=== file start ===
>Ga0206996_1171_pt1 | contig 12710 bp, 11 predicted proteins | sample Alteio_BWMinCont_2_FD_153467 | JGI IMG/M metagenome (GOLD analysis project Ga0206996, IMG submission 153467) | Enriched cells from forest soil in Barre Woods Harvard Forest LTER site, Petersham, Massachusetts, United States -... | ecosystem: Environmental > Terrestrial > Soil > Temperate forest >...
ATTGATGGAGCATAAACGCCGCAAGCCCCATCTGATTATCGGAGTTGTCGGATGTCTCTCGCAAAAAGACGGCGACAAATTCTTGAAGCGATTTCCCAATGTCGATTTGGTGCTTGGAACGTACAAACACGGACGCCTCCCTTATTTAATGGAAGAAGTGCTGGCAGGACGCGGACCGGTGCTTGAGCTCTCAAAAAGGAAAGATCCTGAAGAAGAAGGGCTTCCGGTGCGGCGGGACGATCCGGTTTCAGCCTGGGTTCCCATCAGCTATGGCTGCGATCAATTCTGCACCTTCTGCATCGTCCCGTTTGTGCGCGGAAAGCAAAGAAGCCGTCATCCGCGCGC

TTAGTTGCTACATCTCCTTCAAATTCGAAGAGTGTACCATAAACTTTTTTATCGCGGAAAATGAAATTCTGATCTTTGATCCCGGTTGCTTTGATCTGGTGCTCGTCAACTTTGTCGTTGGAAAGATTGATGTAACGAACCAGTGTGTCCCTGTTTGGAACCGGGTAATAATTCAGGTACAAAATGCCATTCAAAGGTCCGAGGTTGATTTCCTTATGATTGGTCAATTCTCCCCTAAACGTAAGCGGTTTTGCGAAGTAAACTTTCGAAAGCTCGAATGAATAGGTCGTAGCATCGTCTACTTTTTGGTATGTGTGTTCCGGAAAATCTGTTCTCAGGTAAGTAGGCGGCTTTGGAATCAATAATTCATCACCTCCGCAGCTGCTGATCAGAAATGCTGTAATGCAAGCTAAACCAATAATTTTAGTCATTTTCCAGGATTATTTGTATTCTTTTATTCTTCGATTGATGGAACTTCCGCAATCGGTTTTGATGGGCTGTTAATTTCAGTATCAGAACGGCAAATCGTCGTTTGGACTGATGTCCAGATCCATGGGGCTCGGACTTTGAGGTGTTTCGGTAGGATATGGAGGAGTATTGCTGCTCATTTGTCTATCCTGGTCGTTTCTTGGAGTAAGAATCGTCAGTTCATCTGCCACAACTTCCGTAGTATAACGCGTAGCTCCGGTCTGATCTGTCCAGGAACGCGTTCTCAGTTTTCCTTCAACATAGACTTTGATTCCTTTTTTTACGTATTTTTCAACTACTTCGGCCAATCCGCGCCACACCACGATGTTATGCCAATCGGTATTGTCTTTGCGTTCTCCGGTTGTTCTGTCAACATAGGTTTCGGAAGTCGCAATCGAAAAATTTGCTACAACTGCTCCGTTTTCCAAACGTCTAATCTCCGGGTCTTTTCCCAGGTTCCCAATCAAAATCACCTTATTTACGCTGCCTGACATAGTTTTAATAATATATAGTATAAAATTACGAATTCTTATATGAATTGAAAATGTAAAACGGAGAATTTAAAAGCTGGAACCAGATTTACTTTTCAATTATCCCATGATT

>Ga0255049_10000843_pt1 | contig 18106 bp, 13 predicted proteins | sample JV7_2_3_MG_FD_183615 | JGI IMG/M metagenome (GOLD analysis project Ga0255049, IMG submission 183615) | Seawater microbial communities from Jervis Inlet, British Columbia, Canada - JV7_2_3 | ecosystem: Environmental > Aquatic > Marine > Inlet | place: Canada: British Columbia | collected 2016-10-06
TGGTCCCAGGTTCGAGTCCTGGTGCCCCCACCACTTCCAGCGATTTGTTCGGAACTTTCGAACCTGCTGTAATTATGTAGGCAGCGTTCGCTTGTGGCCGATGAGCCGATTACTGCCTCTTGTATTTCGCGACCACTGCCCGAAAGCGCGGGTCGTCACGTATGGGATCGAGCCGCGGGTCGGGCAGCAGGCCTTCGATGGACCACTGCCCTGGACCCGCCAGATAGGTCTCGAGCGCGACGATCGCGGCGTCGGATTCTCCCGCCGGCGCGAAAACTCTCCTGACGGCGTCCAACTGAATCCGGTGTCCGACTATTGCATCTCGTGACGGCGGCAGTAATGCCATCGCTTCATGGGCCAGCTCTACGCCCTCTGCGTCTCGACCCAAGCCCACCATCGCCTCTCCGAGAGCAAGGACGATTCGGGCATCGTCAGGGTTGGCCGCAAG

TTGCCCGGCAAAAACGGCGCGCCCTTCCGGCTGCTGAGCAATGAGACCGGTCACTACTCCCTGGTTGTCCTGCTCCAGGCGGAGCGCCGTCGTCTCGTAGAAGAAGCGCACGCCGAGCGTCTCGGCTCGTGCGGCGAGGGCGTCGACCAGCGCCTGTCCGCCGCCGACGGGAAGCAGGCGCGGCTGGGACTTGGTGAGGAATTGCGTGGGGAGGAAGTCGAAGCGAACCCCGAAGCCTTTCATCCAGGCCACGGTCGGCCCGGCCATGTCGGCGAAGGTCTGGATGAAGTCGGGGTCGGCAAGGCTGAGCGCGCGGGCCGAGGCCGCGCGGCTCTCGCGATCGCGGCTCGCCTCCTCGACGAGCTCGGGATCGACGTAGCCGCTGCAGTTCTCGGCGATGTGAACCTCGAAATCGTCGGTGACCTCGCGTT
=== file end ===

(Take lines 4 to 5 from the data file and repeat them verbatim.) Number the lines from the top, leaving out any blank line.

>Ga0255049_10000843_pt1 | contig 18106 bp, 13 predicted proteins | sample JV7_2_3_MG_FD_183615 | JGI IMG/M metagenome (GOLD analysis project Ga0255049, IMG submission 183615) | Seawater microbial communities from Jervis Inlet, British Columbia, Canada - JV7_2_3 | ecosystem: Environmental > Aquatic > Marine > Inlet | place: Canada: British Columbia | collected 2016-10-06
TGGTCCCAGGTTCGAGTCCTGGTGCCCCCACCACTTCCAGCGATTTGTTCGGAACTTTCGAACCTGCTGTAATTATGTAGGCAGCGTTCGCTTGTGGCCGATGAGCCGATTACTGCCTCTTGTATTTCGCGACCACTGCCCGAAAGCGCGGGTCGTCACGTATGGGATCGAGCCGCGGGTCGGGCAGCAGGCCTTCGATGGACCACTGCCCTGGACCCGCCAGATAGGTCTCGAGCGCGACGATCGCGGCGTCGGATTCTCCCGCCGGCGCGAAAACTCTCCTGACGGCGTCCAACTGAATCCGGTGTCCGACTATTGCATCTCGTGACGGCGGCAGTAATGCCATCGCTTCATGGGCCAGCTCTACGCCCTCTGCGTCTCGACCCAAGCCCACCATCGCCTCTCCGAGAGCAAGGACGATTCGGGCATCGTCAGGGTTGGCCGCAAG